Greater rewards for Sydney Water customers who conserve water
A typical Sydney Water household’s bill will fall by $80 or 7% from 1 July, as a result of decisions released today by the Independent Pricing and Regulatory Tribunal (IPART).
From 1 July 2020 the price you pay for water will depend on dam levels. While dam levels are above 60%, you will pay $2.35 per kilolitre of water you consume. But if dam levels fall below 60%, this price will rise to $3.18 per kilolitre.
This decision reflects the increased costs of supplying water in periods of scarcity, and provides a stronger reward to households who conserve water in drought.
At the same time, the total fixed charge for water and wastewater will fall from over $700 a year to about $580 a year for a typical household, so that bills remain affordable for customers.
The prices will allow for a record $4.6 billion in capital expenditure by Sydney Water over the next four years, a $1.4 billion increase relative to the $3.2 billion Sydney Water invested over the past four years.
In these difficult times, the ability to reduce water bills in Sydney while ensuring Sydney Water has the revenue it needs to maintain a safe and secure water supply has never been more critical. The drought price provides stronger incentives for customers to conserve water when it is most scarce, without locking in higher prices when dams are full.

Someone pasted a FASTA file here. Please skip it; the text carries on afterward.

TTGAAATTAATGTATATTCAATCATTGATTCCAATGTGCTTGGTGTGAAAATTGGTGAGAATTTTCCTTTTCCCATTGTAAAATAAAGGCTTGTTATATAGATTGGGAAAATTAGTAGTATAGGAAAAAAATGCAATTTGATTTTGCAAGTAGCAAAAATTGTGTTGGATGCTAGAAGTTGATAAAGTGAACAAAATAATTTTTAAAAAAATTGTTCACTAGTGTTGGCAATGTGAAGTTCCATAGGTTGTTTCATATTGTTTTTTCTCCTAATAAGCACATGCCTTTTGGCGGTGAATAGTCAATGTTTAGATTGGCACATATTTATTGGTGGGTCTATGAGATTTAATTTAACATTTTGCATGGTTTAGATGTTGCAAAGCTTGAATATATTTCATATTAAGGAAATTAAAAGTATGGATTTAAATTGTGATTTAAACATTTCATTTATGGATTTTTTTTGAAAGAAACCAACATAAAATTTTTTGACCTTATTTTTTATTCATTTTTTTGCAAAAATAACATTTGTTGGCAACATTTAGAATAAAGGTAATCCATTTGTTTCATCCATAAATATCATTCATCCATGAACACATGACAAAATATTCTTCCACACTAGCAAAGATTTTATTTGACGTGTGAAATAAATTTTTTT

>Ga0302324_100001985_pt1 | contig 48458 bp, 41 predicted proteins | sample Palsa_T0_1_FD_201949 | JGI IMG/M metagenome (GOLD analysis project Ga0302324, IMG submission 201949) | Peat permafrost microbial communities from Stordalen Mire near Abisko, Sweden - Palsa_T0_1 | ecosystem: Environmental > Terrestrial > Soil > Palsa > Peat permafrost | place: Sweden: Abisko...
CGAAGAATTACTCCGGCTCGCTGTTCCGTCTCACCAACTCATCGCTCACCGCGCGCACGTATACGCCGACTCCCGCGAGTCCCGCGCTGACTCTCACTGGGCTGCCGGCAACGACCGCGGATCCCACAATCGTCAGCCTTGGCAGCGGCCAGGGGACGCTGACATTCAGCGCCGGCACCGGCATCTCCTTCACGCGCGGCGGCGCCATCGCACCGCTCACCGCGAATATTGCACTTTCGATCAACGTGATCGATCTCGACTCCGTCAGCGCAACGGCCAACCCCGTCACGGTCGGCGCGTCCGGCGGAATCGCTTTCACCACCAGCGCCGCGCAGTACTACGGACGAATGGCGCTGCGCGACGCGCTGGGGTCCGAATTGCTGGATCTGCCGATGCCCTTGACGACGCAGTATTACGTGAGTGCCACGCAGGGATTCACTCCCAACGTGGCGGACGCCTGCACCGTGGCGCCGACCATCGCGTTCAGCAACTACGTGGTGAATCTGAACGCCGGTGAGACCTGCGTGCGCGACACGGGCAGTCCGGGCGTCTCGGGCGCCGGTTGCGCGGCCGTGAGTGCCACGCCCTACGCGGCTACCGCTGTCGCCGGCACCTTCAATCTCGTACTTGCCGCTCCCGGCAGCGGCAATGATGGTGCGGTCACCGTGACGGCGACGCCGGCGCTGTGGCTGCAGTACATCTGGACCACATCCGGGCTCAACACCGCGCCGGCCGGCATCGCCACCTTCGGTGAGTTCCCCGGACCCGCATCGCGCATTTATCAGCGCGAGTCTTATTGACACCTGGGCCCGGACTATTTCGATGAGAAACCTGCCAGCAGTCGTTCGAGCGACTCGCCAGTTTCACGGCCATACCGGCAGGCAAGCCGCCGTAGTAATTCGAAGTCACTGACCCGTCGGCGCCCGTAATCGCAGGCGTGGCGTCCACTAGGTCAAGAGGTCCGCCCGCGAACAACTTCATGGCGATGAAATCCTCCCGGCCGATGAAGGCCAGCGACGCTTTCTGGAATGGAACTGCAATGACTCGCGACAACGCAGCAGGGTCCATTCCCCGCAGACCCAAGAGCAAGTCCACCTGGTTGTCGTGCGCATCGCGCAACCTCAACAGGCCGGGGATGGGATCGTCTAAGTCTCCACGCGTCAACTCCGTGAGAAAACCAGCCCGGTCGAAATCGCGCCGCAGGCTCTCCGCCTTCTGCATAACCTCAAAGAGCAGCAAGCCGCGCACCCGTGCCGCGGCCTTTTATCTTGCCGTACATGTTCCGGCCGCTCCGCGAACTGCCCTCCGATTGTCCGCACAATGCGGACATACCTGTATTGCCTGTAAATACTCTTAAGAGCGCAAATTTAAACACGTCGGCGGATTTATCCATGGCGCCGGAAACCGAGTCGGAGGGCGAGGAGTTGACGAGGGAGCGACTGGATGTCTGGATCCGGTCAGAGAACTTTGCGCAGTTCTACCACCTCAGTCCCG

While recent heavy rains have replenished Greater Sydney's water storages, there is still the need for considerable investment to improve Sydney’s water resilience for the future.
It is important that the utilities and the NSW Government undertake co-ordinated long-term planning to ensure we have an affordable, sustainable and secure water supply to cope with climate change and drought.
IPART decided against an Inclining Block Tariff (IBT) – which imposes a higher per unit price for large users of water.
The most important driver of a household’s water consumption is the number of people in the household. An IBT would provide less incentive for smaller households to conserve water and penalise large households. It could not be applied simply or fairly for customers in older apartments, or business customers which includes the largest water users.
Our pricing decisions provide incentives for all customers to conserve water all of the time, while ensuring that customers only pay for the additional costs of drought when necessary.
IPART’s decision is a good outcome for consumers while also encouraging responsible use of Sydney’s water supplies.